Shortly thereafter, the defendants admitted liability for Anne's death. Consequently, the case proceeded to trial on the issue of damages alone. After a trial, the jury returned a verdict for the Dolans on March 5, 1993. The jury assessed damages of $1,225,000 and allocated the awards as follows: $100,000 for Dolan's loss of society; $500,000 each for Kevin and Erin's loss of society; $25,000 for the loss of Anne's services; and $100,000 for the loss of Anne's income.
On March 22, 1993, the defendants filed a motion to offset the jury's award by $492,900.99, the amount of the prior settlement previously paid to the Dolans. The defendants asserted that the prior payment partially satisfied the verdict amount. On April 14, 1993, the trial court agreed and ordered that the jury's award be reduced by the amount the Dolans received from the defendants' primary insurance carrier. On May 11, 1993, Dolan filed a timely notice of appeal.
Dolan contends that the trial court erred in granting the defendants' motion for setoff. In support of his contention, Dolan asserts that because the trial court failed to make allocations of the settlement amounts to various elements of damages, the verdict cannot be reduced by the settlement amount in any principled manner. For the reasons which follow, we agree with Dolan's contention. Accordingly, we reverse the judgment of the trial court.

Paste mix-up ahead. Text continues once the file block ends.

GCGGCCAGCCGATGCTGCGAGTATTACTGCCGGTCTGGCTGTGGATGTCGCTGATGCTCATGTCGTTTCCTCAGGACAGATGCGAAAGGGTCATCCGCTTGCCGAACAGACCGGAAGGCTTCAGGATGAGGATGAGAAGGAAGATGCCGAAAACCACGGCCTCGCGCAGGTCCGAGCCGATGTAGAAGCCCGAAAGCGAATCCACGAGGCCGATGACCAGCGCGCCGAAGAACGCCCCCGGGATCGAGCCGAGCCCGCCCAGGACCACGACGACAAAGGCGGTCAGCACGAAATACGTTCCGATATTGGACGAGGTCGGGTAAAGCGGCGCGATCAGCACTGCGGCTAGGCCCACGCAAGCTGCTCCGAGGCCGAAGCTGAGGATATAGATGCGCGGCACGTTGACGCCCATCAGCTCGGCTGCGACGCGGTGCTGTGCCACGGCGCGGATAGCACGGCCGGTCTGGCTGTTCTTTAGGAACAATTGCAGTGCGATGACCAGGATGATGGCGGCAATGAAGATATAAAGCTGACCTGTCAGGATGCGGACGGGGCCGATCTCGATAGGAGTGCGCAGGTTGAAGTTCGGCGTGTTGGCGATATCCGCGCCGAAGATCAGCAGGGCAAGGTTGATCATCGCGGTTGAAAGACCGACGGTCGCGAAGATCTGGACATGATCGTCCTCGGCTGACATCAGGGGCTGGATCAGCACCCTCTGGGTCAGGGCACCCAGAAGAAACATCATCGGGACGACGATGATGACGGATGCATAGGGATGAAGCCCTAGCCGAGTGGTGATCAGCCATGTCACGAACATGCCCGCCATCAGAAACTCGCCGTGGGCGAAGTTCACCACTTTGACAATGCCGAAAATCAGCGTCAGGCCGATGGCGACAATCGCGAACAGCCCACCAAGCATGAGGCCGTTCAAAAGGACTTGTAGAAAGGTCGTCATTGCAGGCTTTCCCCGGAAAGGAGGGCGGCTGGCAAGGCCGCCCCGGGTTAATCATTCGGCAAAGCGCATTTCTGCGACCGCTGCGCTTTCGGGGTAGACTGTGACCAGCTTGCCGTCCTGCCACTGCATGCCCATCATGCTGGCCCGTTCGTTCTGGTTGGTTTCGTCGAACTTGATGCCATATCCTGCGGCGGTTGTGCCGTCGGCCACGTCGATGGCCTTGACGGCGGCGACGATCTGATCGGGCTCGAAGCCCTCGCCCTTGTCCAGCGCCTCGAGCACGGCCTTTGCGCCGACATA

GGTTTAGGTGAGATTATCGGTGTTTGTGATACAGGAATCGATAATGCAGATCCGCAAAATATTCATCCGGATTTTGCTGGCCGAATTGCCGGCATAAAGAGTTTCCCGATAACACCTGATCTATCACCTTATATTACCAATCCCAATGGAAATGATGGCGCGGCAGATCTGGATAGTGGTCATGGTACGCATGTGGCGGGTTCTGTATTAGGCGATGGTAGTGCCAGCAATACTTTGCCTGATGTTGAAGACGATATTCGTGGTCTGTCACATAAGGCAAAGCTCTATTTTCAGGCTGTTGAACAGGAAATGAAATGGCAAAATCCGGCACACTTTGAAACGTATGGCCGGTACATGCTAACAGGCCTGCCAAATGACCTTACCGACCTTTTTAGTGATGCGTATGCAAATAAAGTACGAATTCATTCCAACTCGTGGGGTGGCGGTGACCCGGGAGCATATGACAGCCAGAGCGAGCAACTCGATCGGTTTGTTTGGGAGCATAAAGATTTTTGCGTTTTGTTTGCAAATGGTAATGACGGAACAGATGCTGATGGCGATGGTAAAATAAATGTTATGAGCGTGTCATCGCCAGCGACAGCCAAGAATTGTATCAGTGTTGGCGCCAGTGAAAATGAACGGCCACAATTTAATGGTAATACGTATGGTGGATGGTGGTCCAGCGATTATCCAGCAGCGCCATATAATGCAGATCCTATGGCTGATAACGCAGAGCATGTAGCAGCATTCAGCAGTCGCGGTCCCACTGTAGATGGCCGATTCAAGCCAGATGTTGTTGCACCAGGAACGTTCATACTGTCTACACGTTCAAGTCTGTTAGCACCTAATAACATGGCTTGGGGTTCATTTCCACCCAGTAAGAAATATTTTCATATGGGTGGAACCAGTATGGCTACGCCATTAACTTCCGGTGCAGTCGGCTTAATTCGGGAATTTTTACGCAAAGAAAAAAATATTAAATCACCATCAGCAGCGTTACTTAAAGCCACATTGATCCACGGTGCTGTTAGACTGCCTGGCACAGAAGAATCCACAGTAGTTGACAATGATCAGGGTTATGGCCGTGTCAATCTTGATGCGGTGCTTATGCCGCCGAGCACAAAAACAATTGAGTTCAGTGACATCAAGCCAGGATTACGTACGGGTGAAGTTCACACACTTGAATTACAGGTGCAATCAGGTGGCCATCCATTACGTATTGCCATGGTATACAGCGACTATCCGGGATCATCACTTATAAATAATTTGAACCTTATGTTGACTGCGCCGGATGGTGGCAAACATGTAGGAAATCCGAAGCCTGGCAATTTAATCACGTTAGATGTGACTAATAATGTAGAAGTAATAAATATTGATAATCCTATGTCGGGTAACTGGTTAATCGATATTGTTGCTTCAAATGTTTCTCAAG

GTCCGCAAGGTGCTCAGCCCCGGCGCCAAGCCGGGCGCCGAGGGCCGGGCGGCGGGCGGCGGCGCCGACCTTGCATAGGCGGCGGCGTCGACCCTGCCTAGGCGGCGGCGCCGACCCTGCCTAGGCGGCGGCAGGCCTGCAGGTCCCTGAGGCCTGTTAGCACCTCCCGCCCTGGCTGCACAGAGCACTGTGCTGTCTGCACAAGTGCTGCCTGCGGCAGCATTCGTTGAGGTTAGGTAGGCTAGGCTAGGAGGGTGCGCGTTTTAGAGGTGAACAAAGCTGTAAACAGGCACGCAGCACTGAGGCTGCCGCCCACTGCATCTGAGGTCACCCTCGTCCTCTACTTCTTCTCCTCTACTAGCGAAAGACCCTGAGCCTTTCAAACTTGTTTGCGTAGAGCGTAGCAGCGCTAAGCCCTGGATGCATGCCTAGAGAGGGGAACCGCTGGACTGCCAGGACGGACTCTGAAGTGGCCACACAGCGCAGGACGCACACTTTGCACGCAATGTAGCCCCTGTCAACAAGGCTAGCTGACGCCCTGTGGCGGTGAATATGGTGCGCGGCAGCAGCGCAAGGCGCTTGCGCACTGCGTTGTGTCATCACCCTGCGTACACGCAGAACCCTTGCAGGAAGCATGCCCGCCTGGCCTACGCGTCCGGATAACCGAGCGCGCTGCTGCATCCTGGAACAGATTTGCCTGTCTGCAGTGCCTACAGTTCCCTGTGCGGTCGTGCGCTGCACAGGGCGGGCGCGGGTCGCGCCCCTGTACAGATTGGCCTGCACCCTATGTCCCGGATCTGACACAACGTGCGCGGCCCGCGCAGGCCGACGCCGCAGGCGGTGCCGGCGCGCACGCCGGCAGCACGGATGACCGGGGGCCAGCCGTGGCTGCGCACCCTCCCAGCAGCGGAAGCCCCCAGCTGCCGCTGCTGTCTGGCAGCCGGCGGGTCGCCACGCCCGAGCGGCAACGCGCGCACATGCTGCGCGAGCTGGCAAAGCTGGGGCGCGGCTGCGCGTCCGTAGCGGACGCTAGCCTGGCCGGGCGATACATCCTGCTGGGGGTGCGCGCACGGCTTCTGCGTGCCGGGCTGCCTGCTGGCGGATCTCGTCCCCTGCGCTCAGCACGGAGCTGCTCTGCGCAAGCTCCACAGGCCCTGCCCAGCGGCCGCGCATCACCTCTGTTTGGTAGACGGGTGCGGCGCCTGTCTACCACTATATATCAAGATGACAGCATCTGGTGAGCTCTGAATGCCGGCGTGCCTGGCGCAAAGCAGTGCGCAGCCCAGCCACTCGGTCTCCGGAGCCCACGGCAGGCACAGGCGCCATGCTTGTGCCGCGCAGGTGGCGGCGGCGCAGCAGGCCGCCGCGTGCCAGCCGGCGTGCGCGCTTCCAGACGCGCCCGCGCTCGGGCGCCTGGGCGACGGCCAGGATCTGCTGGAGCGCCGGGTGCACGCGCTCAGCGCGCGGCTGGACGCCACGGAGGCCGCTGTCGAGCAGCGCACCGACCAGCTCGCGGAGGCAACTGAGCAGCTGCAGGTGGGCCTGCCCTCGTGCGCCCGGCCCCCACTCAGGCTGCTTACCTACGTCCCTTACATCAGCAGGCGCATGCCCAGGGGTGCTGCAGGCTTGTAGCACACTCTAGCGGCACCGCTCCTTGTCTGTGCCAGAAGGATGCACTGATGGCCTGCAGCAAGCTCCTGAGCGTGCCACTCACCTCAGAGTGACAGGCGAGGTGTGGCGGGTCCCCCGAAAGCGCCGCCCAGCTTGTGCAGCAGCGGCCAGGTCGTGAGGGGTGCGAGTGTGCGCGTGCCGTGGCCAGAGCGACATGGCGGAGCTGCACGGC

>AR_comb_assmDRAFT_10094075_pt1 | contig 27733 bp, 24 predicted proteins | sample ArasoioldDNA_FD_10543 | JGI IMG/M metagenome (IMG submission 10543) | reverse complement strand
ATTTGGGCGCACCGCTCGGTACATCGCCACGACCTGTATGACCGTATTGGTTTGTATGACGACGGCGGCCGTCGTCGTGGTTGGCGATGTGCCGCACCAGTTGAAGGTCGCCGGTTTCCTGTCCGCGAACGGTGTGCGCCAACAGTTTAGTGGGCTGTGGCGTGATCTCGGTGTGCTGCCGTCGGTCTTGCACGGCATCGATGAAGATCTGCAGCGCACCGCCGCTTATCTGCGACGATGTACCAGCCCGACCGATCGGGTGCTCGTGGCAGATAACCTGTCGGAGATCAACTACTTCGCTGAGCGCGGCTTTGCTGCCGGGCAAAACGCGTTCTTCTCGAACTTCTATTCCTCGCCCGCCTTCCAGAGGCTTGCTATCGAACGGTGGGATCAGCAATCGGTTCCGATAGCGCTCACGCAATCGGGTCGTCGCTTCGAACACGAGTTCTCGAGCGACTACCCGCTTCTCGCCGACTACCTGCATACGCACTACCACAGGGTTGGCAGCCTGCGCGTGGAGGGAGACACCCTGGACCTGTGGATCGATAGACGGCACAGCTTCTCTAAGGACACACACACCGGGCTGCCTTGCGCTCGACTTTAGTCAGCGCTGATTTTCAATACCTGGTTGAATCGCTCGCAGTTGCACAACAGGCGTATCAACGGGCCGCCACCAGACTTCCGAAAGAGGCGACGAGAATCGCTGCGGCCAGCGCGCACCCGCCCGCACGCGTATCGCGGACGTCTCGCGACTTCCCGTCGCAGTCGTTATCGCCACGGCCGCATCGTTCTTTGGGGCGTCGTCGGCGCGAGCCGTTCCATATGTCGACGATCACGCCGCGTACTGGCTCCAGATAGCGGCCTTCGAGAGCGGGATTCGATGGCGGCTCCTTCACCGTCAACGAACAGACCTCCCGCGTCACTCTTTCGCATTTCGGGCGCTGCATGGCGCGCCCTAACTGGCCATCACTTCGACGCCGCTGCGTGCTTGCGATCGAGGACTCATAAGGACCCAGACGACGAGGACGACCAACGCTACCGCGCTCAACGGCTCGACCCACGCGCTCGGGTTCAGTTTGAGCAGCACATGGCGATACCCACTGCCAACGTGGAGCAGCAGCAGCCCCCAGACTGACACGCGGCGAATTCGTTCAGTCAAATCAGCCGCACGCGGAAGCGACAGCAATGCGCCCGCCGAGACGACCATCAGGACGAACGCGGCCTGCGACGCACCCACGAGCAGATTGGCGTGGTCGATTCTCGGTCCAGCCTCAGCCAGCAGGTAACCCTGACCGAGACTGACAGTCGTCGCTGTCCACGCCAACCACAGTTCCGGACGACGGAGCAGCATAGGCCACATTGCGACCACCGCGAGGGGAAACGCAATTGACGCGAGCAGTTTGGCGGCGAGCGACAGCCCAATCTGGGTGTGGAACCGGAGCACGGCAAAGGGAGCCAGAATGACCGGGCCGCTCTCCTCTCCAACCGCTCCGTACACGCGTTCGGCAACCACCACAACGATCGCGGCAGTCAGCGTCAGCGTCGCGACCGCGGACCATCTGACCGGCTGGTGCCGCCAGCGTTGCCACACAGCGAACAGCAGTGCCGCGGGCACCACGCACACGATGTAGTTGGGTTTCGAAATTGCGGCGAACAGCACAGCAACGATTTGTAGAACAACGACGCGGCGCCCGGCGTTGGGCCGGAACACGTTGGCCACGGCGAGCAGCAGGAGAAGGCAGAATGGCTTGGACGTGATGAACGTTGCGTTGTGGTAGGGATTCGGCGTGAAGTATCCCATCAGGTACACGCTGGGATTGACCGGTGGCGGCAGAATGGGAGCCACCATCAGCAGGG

In Barkei v. Delnor Hospital (1990), 207 Ill. App. 3d 255, 565 N.E.2d 708, the plaintiffs were an infant and her parents who brought an action against two physicians and a hospital for injuries sustained shortly after the infant's birth. The plaintiffs sought damages for, among other things, the child's past and future medical expenses. Prior to trial, the plaintiffs settled with the physicians for $1,150,000. Of that settlement amount, $150,000 represented the parents' settlement of their claims against the physicians. Following the trial against Delnor alone, the jury awarded a verdict of $166,886.92 allocable to the parents.
Delnor sought a reduction of its liability to the parents based on the prior settlement with the physicians. The trial court refused, stating that it would have to speculate in order to determine what amounts of the parents' settlement were attributable to (1) the parents' medical expenses already incurred; (2) the parents' projected future medical expenses for the child to the age of majority; and (3) the parents' claims for the loss of their child's society. The second district appellate court affirmed, noting that the record did not establish how much of the parents' settlement with the physicians was intended to compensate for the child's medical expenses. Finally, the court noted that though part of the settlement was intended to compensate for the child's medical expenses, no evidence in the record indicated that the settlement provided compensation for all such expenses. Barkei, 207 Ill. App. 3d at 265-67, 565 N.E.2d at 714-15.